The evidence, testimonial and documentary, presented during the trial show that on January 16, 1940, Cirilo Piencenaves,
in a Deed of Absolute Sale (exh. A), sold to [petitioner], a parcel of agricultural land containing an area of 50
hectares,[3] more or less, and particularly described and bounded as follows:

A certain parcel of agricultural land planted to abaca with visible concrete monuments marking the boundaries and
bounded on the NORTH by Public Land now Private Deeds on the East by Serafin Villaflor, on the SOUTH by Public
Land; and on the West by land claimed by H. Patete, containing an area of 60 hectares more or less, now under Tax Dec.
29451 in the (sic) of said Vicente Villaflor, the whole parcel of which this particular parcel is only a part, is assessed
at P22,550.00 under the above said Tax Dec. Number.

This deed states:

That the above described land was sold to the said VICENTE VILLAFLOR, xxx on June 22, 1937, but no formal
document was then executed, and since then until the present time, the said Vicente Villaflor has been in possession and
occupation of (the same); (and)

That the above described property was before the sale, of my exclusive property having inherited from my long dead
parents and my ownership to it and that of my [sic] lasted for more than fifty (50) years, possessing and occupying same
peacefully, publicly and continuously without interruption for that length of time.

Also on January 16, 1940, Claudio Otero, in a Deed of Absolute Sale (exh. C) sold to Villaflor a parcel of agricultural
land, containing an area of 24 hectares, more or less, and particularly described and bounded as follows:

A certain land planted to corn with visible concrete measurements marking the boundaries and bounded on the North by
Public Land and Tungao Creek; on the East by Agusan River; on the South by Serafin Villaflor and Cirilo Piencenaves;
and on the West by land of Fermin Bacobo containing an area of 24 hectares more or less, under Tax Declaration No.
29451 in the name already of Vicente Villaflor, the whole parcel of which this particular land is only a part, is assessed
at P22,550.00 under the above said Tax Declaration No. 29451.

This deed states:


That the above described land was sold to the said VICENTE VILLAFLOR, xxx on June 22, 1937, but no sound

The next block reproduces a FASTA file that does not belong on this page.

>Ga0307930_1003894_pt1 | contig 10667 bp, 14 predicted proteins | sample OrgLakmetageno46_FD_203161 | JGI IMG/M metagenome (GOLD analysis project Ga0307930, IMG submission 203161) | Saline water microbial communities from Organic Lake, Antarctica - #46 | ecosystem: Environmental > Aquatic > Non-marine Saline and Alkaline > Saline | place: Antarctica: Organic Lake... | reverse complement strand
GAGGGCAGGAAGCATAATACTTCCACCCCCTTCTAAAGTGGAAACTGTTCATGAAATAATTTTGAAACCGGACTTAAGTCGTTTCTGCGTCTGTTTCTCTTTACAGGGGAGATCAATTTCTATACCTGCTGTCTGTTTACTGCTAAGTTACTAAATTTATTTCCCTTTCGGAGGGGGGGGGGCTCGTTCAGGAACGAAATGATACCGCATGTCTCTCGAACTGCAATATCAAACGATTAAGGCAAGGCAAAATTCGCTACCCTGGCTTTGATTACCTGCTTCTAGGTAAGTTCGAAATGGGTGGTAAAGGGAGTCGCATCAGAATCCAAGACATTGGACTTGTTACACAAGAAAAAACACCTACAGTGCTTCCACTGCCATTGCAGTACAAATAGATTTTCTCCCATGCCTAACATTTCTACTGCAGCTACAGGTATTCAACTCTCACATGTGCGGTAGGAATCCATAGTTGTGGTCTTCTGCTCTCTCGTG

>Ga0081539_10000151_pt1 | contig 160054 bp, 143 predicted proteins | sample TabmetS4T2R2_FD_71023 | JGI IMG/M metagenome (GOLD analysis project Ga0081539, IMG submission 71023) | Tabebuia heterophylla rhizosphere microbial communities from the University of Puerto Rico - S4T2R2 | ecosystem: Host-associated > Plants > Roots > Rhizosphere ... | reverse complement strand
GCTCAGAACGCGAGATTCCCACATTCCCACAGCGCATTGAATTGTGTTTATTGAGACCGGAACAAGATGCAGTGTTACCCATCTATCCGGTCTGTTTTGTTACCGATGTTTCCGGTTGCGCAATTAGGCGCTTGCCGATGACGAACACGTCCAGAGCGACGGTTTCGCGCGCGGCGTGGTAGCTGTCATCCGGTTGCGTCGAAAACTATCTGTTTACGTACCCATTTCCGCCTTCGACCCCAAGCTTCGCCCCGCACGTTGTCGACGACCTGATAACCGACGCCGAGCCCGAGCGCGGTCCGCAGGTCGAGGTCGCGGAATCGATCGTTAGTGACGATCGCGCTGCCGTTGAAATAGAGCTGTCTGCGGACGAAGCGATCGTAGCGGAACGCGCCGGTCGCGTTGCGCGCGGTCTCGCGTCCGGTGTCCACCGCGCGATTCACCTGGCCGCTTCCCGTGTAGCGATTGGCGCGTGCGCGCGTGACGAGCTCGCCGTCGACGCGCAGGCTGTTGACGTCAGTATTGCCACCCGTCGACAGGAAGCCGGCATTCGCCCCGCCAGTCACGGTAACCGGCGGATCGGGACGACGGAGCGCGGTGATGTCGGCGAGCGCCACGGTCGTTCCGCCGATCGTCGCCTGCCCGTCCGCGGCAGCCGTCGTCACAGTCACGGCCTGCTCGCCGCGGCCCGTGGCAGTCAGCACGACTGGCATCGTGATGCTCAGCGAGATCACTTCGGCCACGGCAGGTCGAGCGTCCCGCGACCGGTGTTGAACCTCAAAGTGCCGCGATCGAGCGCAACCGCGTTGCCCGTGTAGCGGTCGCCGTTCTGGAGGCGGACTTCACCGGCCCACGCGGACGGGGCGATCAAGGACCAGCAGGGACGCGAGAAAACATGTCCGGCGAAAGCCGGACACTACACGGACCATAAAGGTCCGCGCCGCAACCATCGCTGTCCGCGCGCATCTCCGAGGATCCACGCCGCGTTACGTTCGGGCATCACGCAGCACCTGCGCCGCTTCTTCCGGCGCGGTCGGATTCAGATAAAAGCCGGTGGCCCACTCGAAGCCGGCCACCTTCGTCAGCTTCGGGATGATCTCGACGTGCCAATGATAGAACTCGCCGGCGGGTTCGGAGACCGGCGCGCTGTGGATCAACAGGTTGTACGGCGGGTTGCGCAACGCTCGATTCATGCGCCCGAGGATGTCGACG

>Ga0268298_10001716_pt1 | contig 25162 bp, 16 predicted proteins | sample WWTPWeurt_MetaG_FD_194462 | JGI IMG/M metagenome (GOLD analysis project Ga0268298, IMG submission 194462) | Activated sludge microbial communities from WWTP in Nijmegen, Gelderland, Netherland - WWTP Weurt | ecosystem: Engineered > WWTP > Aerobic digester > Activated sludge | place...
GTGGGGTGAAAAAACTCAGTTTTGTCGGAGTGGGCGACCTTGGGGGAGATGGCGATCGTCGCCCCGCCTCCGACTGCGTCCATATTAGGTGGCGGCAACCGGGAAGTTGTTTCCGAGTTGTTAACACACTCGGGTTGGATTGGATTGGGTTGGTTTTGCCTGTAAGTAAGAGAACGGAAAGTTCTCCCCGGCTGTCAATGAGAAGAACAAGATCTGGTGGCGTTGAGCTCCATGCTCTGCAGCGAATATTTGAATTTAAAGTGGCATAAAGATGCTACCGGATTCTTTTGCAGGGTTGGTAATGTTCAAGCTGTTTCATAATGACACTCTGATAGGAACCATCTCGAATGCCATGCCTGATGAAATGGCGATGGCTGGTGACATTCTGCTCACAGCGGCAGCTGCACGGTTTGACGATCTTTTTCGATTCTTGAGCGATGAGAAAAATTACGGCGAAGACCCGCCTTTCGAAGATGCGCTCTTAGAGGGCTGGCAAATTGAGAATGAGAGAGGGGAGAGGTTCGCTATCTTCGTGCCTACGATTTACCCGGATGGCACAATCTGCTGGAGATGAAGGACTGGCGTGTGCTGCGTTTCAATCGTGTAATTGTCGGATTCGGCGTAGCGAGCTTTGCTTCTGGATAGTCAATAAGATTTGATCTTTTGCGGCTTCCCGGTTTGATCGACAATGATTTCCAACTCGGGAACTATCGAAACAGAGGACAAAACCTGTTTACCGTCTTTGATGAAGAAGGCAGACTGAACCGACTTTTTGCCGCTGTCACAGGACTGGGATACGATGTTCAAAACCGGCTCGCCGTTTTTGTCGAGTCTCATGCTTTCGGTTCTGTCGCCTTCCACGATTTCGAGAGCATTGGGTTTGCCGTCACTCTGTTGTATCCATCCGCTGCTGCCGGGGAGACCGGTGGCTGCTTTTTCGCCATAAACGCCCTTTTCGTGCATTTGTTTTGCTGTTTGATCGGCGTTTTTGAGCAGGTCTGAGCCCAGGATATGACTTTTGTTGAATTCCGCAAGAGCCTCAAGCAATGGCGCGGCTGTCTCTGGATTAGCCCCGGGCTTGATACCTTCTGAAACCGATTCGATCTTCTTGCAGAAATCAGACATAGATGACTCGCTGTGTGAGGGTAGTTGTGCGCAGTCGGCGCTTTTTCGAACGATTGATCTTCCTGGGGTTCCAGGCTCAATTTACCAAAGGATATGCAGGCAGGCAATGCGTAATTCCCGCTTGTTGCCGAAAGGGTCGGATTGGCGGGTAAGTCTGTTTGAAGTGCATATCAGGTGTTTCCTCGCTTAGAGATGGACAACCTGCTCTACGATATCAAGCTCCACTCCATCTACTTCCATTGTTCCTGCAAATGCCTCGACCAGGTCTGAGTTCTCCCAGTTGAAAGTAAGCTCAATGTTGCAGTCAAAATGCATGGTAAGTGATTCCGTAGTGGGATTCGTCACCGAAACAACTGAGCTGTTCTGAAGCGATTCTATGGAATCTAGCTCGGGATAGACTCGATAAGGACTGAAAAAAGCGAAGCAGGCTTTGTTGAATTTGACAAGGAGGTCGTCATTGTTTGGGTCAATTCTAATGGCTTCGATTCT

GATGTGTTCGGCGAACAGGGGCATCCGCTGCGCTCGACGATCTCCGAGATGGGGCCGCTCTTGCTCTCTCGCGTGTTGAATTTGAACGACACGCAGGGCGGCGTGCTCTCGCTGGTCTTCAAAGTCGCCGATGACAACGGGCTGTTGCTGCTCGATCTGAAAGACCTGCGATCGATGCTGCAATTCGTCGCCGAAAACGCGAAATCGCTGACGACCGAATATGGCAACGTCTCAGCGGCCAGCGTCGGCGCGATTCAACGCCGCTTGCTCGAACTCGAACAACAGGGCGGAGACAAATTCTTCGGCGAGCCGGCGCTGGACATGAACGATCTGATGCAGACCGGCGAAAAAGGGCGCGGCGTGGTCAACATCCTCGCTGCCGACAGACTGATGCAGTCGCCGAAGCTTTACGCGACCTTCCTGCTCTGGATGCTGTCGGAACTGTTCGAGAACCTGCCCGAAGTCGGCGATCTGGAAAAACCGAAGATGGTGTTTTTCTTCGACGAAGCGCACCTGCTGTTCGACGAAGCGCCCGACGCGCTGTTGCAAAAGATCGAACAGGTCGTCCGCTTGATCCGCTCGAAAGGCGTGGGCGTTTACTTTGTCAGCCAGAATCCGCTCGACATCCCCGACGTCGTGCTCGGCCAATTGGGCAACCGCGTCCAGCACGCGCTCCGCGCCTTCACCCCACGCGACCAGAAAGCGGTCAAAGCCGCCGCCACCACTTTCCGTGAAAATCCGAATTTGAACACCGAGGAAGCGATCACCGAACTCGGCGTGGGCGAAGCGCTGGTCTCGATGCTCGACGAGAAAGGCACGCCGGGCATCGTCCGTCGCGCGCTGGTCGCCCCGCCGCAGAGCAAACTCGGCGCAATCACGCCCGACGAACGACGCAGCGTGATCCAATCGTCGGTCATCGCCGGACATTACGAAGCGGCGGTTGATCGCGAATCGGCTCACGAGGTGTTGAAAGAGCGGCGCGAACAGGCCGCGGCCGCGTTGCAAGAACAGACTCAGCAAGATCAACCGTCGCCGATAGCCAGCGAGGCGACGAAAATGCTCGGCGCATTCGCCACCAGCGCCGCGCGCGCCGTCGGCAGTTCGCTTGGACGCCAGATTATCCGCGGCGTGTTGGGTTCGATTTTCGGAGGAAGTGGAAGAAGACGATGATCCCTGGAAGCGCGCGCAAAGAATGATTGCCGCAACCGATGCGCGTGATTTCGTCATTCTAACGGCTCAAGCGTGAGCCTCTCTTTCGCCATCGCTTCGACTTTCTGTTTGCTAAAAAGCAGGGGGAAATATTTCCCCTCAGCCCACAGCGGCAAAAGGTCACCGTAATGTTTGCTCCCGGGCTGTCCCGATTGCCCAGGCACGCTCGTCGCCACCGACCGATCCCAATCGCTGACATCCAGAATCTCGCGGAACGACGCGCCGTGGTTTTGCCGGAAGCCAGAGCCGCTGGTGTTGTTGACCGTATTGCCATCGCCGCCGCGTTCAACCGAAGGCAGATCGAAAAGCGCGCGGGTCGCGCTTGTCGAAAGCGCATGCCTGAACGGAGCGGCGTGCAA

document was then executed, however since then and until the present time, the said Vicente Villaflor has been in open
and continuous possession and occupation of said land; (and)

That the above described land was before the sale, my own exclusive property, being inherited from my deceased parents,
and my ownership to it and that of my predecessors lasted more than fifty (50) years, possessing and occupying the same,
peacefully, openly and continuously without interruption for that length of time.

Likewise on January 16, 1940, Hermogenes Patete, in a Deed of Absolute Sale (exh. D), sold to Villaflor, a parcel of
agricultural land, containing an area of 20 hectares, more or less, and particularly described and bounded as follows:

A certain parcel of agricultural land planted to abaca and corn with visible concrete monuments marking the boundaries
and bounded on the North by Public Land area-private Road; on the East by land claimed by Cirilo Piencenaves; on the
South by Public Land containing an area of 20 hectares more or less, now under Tax Declaration No. 29451 in the name
of Vicente Villaflor the whole parcel of which this particular parcel, is assessed at P22,550.00 for purposes of taxation
under the above said Tax Declaration No. 29451.

This deed states:

xxx (O)n June 22, 1937 but the formal document was then executed, and since then until the present time, the said
VICENTE VILLAFLOR has been in continuous and open possession and occupation of the same; (and)

That the above described property was before the sale, my own and exclusive property, being inherited from my deceased
parents and my ownership to it and that of my predecessors lasted more than fifty (50) years, possessing and occupying
same, peacefully, openly and continuously without interruption for that length of time.

On February 15, 1940, Fermin Bocobo, in a Deed of Absolute Sale (exh. B), sold to Villaflor, a parcel of agricultural land,